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CG Adjustment

Old 01-11-2012, 07:31 PM
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acdii
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Default CG Adjustment

HiAll, Iam considering modifying my Eflite T-34, and to do so that Ican convert if back to E power, Iwould need to extend the cowl out about 1 1/4". The motor will hang out that much more than the electric one, and the weight will be concentrated at the motor instead of spread back with the battery.

If I were to go this route, would I need to change the balance point on the plane? Would Ineed to move it forward a bit,like more towards the spar?
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Old 01-11-2012, 08:35 PM
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TFF
 
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Default RE: CG Adjustment

The balance point will be the same place. The balance point has to do with the airfoil, size of the tail and distance between the two. If the plane is now nose heavy you have to add weight to the tail to make it fly right.
Old 01-11-2012, 09:19 PM
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Default RE: CG Adjustment

Why not move the firewall back 1-1/4 inches, then if you want to go back to electric, just construct a 1-1/4 in box to move it back to the original position.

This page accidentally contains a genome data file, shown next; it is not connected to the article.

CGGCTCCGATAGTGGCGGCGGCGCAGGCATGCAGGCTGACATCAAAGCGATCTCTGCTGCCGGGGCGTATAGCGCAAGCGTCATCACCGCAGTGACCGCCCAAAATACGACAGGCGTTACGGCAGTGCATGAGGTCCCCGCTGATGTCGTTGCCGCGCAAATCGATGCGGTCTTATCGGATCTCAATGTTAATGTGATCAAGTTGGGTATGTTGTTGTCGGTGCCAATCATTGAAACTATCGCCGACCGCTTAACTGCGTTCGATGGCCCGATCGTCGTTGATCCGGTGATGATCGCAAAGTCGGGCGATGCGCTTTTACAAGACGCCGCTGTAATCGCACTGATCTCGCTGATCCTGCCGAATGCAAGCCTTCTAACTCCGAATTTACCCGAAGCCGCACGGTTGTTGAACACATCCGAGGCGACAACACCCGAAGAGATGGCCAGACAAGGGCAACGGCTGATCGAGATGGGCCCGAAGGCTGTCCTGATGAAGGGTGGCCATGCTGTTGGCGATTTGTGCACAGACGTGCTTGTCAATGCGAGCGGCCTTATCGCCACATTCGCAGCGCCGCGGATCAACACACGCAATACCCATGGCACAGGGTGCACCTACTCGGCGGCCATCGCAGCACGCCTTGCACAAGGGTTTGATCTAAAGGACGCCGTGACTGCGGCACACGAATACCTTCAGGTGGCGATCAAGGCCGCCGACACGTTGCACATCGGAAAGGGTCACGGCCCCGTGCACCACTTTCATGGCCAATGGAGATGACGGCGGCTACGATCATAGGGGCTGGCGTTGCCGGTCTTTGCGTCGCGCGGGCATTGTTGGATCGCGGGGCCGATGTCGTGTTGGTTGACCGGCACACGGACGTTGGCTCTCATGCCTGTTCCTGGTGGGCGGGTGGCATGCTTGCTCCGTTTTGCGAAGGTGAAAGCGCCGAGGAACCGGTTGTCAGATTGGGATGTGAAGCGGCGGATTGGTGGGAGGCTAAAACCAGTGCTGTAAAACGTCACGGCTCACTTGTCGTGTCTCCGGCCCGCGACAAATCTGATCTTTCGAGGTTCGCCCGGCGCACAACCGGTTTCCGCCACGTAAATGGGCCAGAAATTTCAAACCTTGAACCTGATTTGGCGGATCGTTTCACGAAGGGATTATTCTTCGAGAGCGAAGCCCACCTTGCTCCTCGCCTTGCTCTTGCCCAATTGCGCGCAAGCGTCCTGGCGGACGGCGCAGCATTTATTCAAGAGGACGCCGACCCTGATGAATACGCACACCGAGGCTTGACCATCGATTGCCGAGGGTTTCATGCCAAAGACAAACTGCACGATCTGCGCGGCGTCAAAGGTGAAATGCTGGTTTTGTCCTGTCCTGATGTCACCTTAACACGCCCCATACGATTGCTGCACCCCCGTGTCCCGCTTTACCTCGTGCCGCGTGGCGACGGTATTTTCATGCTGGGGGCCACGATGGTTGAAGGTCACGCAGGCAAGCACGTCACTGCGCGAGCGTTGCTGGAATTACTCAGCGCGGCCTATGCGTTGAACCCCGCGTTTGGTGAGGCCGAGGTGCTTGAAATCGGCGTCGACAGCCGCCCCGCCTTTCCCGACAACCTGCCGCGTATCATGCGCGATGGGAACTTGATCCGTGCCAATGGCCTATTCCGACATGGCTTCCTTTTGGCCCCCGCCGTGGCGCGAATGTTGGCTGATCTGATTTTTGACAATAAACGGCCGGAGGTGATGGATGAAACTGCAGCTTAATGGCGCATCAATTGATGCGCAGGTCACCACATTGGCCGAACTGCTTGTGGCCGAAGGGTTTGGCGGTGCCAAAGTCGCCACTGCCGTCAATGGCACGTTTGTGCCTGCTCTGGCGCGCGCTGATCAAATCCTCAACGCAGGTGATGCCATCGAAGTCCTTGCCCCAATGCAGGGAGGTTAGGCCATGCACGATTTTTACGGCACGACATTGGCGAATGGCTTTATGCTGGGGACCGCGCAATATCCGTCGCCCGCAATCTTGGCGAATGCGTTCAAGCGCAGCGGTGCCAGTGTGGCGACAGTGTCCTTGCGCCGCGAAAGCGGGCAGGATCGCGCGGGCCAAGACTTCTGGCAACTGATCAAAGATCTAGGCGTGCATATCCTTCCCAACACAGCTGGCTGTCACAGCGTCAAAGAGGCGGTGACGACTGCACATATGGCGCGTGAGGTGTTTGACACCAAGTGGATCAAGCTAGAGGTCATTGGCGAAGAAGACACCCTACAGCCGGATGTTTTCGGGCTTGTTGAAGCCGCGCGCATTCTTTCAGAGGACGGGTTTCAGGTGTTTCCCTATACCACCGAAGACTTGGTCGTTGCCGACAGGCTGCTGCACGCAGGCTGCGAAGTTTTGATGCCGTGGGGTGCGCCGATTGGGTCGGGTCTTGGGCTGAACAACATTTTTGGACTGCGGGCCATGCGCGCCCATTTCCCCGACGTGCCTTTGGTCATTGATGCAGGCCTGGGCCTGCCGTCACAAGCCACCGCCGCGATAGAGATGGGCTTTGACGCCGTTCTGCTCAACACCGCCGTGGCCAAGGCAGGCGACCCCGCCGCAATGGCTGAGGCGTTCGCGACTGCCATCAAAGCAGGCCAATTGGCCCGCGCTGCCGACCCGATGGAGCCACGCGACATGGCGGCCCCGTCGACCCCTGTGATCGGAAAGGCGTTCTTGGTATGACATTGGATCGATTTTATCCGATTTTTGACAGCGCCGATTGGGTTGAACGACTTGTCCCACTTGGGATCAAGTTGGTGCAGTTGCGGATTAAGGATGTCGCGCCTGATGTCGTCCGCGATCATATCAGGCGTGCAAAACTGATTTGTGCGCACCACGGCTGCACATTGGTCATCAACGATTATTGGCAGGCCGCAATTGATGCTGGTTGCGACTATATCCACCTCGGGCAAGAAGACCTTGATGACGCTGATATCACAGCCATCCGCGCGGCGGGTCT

Old 01-11-2012, 11:48 PM
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Default RE: CG Adjustment

Regardless whatever you do you will need to do whatever is neccessary to maintain the balance point at the same place that the airplane flew well at before the modifications, Thats a must and TFF is absolutely correct.

Here is an example: I have an airplane that is powered by two OS .25's but this airplanes mission is to also serve as a glider that is towed into the air (an aerotow trainer). Now when the quickly removeable engine nacelles are removed and the airplane becomes severely tailheavy. So, the battery pack which is located clear back under the stabilizer in the rear is now removed from a hatch and replaced in the very tip of the nose section and this compensates for the loss of the engine weights. The process can be quickly reversed also, the idea is the CG must remain the same in either configuration.

John
Old 01-12-2012, 06:14 AM
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acdii
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Default RE: CG Adjustment

Thanks, I have a pretty good idea of CG and what it does, but was concerned that extending the nose would upset it overall, but if its the distance from wing to tail that is critical to it, I am fine. 

As for cutting back that box, two reasons come to mind, which I explained in my Electric to glow thread.  The structure of the plane is such that cutting the box would be difficult, and would also move the nose wheel back 2 inches.  Cutting it would affect the overall structure in that area since the floor extends to the firewall and is all notched together along with the side pieces.  If I cut that back, I would not be able to open the floor up to put a tank in since the floor is part of the stability.